For All Nails #249: Trouble Brewing
By Johnny Pez
- "In March, 1849, General David Homer led a large C.N.A. force westward from Fort Webster. At first it seemed his destination would be Conyers, and Running Deer deployed his troops to meet the expected attack on the Mexico del Norte capital. But Homer did not turn southward, instead he continued until he reached Mendoza, one hundred miles within the Arizona border, where he made winter camp in October."
General David Homer looked at his second in command in disbelief. "Serjeant Wickham wants to what?"
"He wants to marry one of the local girls," said Major Barnabas Gumbel.
"D'oh!" exclaimed Homer. Being a pious man, Homer made a conscious effort never to swear or take the Lord's name in vain. His exclamation served as a substitute, because there were times when a man, be he never so pious, just had to cry out in dismay. And this was definitely one of those times. "Doesn't this man know," Homer continued, "that there's a war on, and that he's supposed to be fighting it?"
"Well, you know, Dave, the girls here are awful nice," Gumbel pointed out. "Living out here in the middle of the wilderness, they're bound to be attracted to sophisticated men of the world like us." Gumbel belched; he had, Homer knew, a stomach condition that led him to do so fairly frequently.
"It doesn't matter how nice they are," Homer complained. "We've got to keep the men focused on the job at hand. If we let them marry local girls, they're going to want to settle down here, and we've got to march on California come spring."
"So tell the men that the local girls are off limits," suggested Gumbel.
Homer glared at his subordinate. "If I did that, I'd have a mutiny on my hands in ten minutes."
"Well," said Gumbel thoughtfully, "if we can't keep the men away from the girls, maybe we can keep the girls away from the men."
Homer felt his mood grow lighter as he considered the idea. "That's pretty good thinking, Barney."
"That's why they made me an officer," said Gumbel smugly, before belching again.
"I'll go see Elder Escobar today," Homer decided. Elder Escobar was the spiritual leader of Mendoza, which made him the town's political leader as well. The people here were all adherents of a peculiar Mexican sect called the Community of All Saints. Homer had never heard of it before arriving here at the head of his army two weeks before. In fact, Homer had been unaware of the existence of the Saints' settlement here before his arrival. The CNA knew precious little about conditions in these northern Mexican states, including details of the geography. According to Homer's map, the Great Salt Lake, which the Mexicans called Lagote Amargo, was supposed to be five hundred miles farther west.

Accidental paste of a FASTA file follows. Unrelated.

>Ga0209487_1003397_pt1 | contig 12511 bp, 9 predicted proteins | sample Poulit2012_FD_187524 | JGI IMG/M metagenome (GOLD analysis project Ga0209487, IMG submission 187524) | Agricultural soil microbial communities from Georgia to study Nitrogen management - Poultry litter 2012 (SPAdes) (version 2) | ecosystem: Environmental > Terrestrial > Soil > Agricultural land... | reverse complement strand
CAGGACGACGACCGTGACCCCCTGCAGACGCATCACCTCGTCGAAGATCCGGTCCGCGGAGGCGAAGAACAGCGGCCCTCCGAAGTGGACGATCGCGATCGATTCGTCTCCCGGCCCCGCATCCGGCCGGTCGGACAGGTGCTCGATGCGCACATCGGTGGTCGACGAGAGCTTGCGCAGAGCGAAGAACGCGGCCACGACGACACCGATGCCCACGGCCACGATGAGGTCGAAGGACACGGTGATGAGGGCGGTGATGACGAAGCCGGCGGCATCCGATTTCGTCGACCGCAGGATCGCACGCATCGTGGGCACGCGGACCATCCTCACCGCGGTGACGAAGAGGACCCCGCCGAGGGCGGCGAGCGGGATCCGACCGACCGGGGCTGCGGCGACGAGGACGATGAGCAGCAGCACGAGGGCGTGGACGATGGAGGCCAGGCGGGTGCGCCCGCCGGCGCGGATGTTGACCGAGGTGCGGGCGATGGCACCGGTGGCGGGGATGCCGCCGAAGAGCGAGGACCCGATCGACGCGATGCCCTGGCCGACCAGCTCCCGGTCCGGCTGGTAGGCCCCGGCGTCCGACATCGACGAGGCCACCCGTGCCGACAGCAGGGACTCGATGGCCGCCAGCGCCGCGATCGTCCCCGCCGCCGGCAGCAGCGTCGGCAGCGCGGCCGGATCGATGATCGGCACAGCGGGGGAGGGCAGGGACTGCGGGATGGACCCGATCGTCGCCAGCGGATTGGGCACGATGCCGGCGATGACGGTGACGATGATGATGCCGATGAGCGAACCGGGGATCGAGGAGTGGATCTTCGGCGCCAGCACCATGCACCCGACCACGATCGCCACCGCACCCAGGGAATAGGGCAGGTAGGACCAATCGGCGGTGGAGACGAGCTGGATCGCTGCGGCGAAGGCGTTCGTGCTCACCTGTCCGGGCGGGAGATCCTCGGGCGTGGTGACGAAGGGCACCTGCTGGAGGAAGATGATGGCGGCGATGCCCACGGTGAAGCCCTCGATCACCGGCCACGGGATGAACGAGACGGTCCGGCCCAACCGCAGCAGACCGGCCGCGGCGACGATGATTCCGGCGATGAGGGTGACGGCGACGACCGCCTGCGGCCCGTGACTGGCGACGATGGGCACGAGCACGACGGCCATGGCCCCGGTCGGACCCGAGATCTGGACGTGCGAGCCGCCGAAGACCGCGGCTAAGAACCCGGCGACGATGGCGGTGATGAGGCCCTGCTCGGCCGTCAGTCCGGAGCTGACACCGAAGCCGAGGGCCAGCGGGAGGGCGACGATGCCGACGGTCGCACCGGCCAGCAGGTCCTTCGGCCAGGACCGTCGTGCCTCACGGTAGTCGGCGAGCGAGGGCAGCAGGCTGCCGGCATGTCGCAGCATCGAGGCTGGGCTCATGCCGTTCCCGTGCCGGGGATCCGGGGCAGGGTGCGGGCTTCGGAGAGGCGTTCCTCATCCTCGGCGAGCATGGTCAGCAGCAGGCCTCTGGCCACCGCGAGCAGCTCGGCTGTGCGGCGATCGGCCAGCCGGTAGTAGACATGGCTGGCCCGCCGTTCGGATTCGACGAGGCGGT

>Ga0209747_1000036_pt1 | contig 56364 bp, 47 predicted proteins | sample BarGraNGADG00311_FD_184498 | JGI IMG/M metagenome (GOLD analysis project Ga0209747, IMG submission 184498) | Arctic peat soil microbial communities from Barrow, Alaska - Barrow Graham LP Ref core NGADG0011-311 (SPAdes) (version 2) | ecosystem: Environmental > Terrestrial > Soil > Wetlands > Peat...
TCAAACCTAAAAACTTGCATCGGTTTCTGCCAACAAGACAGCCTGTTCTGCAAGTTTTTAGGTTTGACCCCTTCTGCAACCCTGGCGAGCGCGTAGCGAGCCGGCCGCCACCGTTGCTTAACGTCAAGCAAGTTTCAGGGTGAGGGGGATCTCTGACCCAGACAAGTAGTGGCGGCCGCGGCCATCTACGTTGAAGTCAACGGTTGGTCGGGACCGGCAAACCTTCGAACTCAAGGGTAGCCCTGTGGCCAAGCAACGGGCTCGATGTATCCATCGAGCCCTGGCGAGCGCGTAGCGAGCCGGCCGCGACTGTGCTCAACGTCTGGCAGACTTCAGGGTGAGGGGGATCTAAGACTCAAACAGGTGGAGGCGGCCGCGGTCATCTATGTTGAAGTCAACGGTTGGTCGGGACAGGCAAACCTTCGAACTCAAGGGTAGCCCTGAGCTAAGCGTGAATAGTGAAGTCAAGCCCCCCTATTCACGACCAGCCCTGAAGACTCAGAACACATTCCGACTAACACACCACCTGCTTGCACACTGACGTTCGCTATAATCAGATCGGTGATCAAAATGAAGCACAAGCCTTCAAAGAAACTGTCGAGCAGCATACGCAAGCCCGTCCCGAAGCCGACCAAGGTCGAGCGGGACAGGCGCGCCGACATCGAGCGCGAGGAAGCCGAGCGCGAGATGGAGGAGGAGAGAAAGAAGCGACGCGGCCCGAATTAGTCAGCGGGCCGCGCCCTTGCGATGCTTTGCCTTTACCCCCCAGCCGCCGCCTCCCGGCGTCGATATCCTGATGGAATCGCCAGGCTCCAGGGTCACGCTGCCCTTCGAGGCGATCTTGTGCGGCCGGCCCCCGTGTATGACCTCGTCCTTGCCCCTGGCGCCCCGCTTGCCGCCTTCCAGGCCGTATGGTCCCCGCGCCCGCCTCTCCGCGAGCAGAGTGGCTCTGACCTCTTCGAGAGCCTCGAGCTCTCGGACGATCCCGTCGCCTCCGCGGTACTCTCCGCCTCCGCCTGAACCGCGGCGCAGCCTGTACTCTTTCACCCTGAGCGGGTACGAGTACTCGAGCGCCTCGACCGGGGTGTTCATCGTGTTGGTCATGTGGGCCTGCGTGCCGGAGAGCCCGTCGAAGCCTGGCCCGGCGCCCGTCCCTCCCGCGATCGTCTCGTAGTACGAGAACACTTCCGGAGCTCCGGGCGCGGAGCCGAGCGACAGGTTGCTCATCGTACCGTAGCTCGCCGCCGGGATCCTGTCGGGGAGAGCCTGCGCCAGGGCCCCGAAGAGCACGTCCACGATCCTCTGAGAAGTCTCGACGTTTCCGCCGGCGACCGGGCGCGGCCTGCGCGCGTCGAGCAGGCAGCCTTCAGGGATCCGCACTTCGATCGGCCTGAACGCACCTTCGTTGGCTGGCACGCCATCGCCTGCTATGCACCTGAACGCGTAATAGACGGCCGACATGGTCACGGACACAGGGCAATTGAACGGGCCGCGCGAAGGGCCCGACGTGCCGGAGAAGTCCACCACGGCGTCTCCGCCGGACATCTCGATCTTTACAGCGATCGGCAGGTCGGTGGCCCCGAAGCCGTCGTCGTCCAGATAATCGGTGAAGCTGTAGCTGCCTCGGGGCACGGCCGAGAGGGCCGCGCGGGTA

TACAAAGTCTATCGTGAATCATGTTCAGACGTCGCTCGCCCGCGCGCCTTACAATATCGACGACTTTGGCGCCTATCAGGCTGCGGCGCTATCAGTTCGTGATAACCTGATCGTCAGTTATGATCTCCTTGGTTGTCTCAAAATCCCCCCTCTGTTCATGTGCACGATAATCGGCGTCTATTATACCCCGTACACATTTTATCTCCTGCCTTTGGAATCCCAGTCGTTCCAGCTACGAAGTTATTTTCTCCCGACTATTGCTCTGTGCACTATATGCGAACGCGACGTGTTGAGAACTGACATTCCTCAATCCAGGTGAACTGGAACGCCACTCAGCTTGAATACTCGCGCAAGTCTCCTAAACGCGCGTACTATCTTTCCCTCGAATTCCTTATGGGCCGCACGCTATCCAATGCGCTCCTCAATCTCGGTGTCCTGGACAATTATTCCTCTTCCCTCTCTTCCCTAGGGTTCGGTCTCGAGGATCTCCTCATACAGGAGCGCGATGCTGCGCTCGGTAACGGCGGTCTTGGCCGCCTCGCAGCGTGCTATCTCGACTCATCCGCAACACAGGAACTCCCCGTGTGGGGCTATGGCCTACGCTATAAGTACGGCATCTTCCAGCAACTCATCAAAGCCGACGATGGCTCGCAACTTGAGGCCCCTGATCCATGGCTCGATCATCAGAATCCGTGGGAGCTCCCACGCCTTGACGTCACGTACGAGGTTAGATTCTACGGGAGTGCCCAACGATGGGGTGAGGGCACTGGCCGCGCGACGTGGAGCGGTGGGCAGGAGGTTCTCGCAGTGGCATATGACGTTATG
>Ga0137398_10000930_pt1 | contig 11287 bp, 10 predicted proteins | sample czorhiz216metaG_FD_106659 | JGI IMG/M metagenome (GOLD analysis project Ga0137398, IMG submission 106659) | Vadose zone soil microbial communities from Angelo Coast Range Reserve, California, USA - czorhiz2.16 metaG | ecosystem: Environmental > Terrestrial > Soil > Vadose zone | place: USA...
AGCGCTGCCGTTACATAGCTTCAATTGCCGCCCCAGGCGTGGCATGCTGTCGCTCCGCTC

Relations between the North Americans and the people of Mendoza had been surprisingly cordial so far. Homer was well aware of the fact that this was due mainly to the presence of the pay chests in his waggon, which insured that his troops had enough money to buy food and other necessities from the Mexicans. His 90,000 men were bivouacked in a semicircle north of the town, and a brisk commerce had taken place between the two groups. Not all of it financial, either, as the example of Serjeant Wickham showed.
Mendoza was located on the north bank of a stream that flowed west from the mountains to the Great Salt Lake. Homer's tent was set atop a bluff that looked down onto the town, as well as onto the orderly ranks of tents that marked his own army. Saddling his horse, Homer made his way down what was becoming a well-worn path leading into the town. There were salutes and greetings from his men as he passed, and Homer returned them.
For now, the men were still recovering from their arduous seven-month trek from Fort Webster. The last supply train from the fort had reached them three months before, and since then Homer had watched with growing concern as his army's stocks of food and herd of cattle dwindled. If the Great Salt Lake really had been five hundred miles further west, and hadn't had a necklace of thriving Mexican settlements around it, they would have reached it a starving, ravening horde rather than a disciplined army.
Unlike frontier settlements in Indiana and Vandalia, the town of Mendoza lacked a wooden stockade. The Mexicans seemed to get along much better with their Indians than the North Americans did, and apparently neither wanted nor needed protection from them. As Homer passed by the neatly kept wooden houses of the town, he saw its inhabitants going about their daily business. They too waved and greeted him, usually in Spanish, but often in English. He was astonished by the physical variety of the townspeople, not only whites and Negroes, but also the mixed-race people they called Mexicanos, and even full-blooded Indians. Although slavery was still legal in the USM, there were no slaves to be found in the Community of All Saints; most of the Negroes Homer had spoken to in the town were escaped slaves from Jefferson and Arizona.
The spiritual as well as physical center of Mendoza was the Temple, a large but plain whitewashed building. There were no crosses in evidence, though the Saints seemed to be Christians of a sort. Homer left his horse tied to a post outside without concern; the Saints were scrupulously honest. The Temple was empty at this time of day -- morning services were over, and the evening services would not begin until after sundown. Homer entered through a door on the building's west side, and found himself in a sparsely decorated room. Seated at a desk was the Elder's assistant, a middle-aged Indian named Hector Benevides. His clothing was perfectly ordinary, except for a yellow-and-black pendant that hung from a chain around his neck. The pendant was a cross that had been fashioned to resemble a large honey bee.
Benevides smiled at Homer as he entered. "Brother David," he said in accented English, "it is good to see you again. What brings you to us this day?"
Homer nodded pleasantly at Benevides. "I wish to see the Elder," he said. "Is he in?"